History of the Stock Route
A fascinating tale of bravery & determination
The stock route was first proposed by East Kimberley pastoralist James Isdell in 1905. The route, which crossed the territories of nine different Aboriginal language groups, had been explored previously in 1896 by the Calvert Expedition and Carnegie Expedition but was largely declared an unviable proposition.
In Western Australia, at the beginning of the 20th century, East Kimberley cattlemen were looking for a way to traverse the western deserts of Australia with their cattle as a way to break a West Kimberley monopoly that controlled the supply of beef to Perth and the goldfields in the south of the state.
The problem for East Kimberley cattlemen was their cattle were infested with Boophilus ticks which were infected with a malaria-like parasitic disease called Babesiosis. It was feared these ticks would survive the sea journey down to Perth and then spread through southern herds of cattle. This gave West Kimberley cattlemen a monopoly in terms of supplying beef to the south and resulted in high prices.
Being an East Kimberley Cattleman, James Isdell was desperate to break the monopoly the West Kimberley cattlemen enjoyed. With other East Kimberley cattlemen desperate to find a way to get their cattle to market and the Government of Western Australia keen for competition to bring beef prices down, the 1905 proposal of a stock route through the desert, put forward by Isdell, was taken seriously.
Isdell, who was also a member of the Western Australian Legislative Assembly, strongly argued these ticks would not survive the long journey down the dry stock route and so would pose no risk to southern herds of cattle. He finally won the argument and in 1906 the Government of Western Australia appointed Alfred Canning to survey the route. With a team of 23 camels, two horses and eight men Canning surveyed the route in less than six months. He needed to find significant water sources along the way; enough for up to 800 head of cattle at a time and no further than a day’s walk apart.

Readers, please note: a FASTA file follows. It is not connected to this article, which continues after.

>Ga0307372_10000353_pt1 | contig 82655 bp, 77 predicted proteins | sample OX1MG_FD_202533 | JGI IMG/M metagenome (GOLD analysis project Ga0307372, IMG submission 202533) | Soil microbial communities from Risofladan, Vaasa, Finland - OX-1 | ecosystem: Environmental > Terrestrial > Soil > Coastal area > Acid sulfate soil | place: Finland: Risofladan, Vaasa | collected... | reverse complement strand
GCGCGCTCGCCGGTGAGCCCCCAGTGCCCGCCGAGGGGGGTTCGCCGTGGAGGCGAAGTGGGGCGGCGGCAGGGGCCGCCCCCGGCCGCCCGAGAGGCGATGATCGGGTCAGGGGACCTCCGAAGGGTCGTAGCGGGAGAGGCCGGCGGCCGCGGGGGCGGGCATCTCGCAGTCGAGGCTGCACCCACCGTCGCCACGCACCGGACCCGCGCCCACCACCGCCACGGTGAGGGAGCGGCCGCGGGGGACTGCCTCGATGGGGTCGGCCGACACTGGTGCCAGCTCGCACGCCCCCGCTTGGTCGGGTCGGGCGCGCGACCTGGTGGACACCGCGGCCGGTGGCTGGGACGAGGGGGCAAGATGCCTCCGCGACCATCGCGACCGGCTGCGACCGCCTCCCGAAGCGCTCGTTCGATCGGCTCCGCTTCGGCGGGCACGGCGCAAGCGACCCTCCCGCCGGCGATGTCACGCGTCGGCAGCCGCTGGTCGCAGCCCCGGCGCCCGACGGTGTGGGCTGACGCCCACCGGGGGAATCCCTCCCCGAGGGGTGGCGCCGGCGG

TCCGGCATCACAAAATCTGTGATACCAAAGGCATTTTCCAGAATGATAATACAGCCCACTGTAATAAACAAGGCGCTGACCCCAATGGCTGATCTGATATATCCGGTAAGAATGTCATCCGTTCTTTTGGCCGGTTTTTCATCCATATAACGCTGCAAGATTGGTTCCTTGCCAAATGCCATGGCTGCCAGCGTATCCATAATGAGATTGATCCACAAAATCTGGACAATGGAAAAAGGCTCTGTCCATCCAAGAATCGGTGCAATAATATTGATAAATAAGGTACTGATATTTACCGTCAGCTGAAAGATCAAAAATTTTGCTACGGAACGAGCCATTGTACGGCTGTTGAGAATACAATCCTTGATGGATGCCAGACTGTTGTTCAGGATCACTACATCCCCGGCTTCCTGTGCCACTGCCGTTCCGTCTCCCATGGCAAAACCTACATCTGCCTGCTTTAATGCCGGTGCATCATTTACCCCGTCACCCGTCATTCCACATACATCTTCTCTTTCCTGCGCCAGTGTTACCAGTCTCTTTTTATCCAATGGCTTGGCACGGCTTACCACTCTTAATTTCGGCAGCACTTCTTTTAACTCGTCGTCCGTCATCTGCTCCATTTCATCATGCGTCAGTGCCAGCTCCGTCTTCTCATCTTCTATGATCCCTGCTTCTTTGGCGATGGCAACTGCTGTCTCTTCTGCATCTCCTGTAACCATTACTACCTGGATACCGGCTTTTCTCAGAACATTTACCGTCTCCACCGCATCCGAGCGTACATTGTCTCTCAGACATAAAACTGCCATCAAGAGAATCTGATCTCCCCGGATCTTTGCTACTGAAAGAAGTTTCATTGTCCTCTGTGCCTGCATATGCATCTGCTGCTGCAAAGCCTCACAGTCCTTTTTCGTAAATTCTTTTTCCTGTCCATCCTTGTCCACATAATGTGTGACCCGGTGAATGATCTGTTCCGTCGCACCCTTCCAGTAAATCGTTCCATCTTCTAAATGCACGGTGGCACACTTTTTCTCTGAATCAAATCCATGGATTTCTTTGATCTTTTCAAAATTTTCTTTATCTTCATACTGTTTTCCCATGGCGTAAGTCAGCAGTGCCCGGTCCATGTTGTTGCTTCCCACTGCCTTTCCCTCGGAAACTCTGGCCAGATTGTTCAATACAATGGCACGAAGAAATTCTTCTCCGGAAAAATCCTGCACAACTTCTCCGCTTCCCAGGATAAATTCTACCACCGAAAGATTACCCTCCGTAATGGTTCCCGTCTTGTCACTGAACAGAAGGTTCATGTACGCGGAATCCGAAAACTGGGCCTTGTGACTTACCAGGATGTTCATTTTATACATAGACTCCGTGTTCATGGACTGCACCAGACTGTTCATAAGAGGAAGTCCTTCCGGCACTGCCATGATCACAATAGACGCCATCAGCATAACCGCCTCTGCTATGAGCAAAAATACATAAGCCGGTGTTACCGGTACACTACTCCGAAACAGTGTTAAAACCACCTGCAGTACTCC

Once the survey had been completed Canning returned with a construction party and between March 1908 and April 1910 built and installed 51 Wells along the route. Commercial droving finally began in 1910, but the stock route did not prove popular.
It was not until 1928 when a Royal Commission into the price of beef in Western Australia led to the renewed interest in the stock route. In 1929 William Snell was commissioned to repair the Wells and found that the only Wells undamaged were the ones that Aboriginal people could use. In 1930, Alfred Canning then aged 70 was also commissioned to help complete the work.
After surveying and working on the stock route for so many years, Canning produced a detailed map of the area showing positions of Wells constructed 1908–9 and 10. Today the map has become a symbol of Australia’s pioneering history.
During the Second World War the track was upgraded at considerable expense in case it was needed for an evacuation of the north if Australia was invaded. Including horse drives, there have been only 37 recorded drives between 1910 and the last run in 1959.